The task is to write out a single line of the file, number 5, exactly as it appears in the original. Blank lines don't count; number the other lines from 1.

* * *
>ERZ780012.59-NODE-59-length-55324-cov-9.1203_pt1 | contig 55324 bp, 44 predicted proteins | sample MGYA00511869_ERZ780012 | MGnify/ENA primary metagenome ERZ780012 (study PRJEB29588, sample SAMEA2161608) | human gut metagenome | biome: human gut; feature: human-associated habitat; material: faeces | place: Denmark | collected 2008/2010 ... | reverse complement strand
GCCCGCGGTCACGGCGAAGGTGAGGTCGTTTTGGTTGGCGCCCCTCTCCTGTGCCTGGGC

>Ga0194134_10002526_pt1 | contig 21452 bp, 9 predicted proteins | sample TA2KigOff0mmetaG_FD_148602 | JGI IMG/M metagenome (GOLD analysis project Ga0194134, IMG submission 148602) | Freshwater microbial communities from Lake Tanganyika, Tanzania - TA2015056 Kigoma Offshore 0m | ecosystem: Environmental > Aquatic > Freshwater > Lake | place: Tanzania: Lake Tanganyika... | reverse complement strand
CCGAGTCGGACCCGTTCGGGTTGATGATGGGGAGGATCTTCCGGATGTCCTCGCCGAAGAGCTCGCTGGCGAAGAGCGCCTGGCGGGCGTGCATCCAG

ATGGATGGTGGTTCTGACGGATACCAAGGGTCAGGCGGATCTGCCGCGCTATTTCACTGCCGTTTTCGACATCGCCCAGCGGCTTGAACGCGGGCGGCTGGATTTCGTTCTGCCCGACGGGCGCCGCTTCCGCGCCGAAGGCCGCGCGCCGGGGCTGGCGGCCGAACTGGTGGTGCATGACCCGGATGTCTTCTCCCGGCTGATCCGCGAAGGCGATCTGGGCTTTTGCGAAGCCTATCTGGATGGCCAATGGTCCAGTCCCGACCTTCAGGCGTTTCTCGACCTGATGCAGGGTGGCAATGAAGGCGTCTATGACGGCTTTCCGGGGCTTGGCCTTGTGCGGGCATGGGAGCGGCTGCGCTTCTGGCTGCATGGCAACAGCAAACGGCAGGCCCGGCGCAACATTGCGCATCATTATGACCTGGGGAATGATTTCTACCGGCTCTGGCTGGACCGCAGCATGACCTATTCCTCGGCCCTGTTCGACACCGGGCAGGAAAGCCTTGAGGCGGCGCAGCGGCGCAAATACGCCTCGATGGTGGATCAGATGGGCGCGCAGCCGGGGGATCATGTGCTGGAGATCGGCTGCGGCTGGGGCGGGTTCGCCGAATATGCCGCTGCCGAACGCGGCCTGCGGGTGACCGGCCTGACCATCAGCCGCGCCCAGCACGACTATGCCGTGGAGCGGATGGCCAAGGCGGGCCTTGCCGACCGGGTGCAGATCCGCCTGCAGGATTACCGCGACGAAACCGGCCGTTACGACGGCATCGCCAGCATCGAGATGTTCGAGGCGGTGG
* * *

ATGGATGGTGGTTCTGACGGATACCAAGGGTCAGGCGGATCTGCCGCGCTATTTCACTGCCGTTTTCGACATCGCCCAGCGGCTTGAACGCGGGCGGCTGGATTTCGTTCTGCCCGACGGGCGCCGCTTCCGCGCCGAAGGCCGCGCGCCGGGGCTGGCGGCCGAACTGGTGGTGCATGACCCGGATGTCTTCTCCCGGCTGATCCGCGAAGGCGATCTGGGCTTTTGCGAAGCCTATCTGGATGGCCAATGGTCCAGTCCCGACCTTCAGGCGTTTCTCGACCTGATGCAGGGTGGCAATGAAGGCGTCTATGACGGCTTTCCGGGGCTTGGCCTTGTGCGGGCATGGGAGCGGCTGCGCTTCTGGCTGCATGGCAACAGCAAACGGCAGGCCCGGCGCAACATTGCGCATCATTATGACCTGGGGAATGATTTCTACCGGCTCTGGCTGGACCGCAGCATGACCTATTCCTCGGCCCTGTTCGACACCGGGCAGGAAAGCCTTGAGGCGGCGCAGCGGCGCAAATACGCCTCGATGGTGGATCAGATGGGCGCGCAGCCGGGGGATCATGTGCTGGAGATCGGCTGCGGCTGGGGCGGGTTCGCCGAATATGCCGCTGCCGAACGCGGCCTGCGGGTGACCGGCCTGACCATCAGCCGCGCCCAGCACGACTATGCCGTGGAGCGGATGGCCAAGGCGGGCCTTGCCGACCGGGTGCAGATCCGCCTGCAGGATTACCGCGACGAAACCGGCCGTTACGACGGCATCGCCAGCATCGAGATGTTCGAGGCGGTGG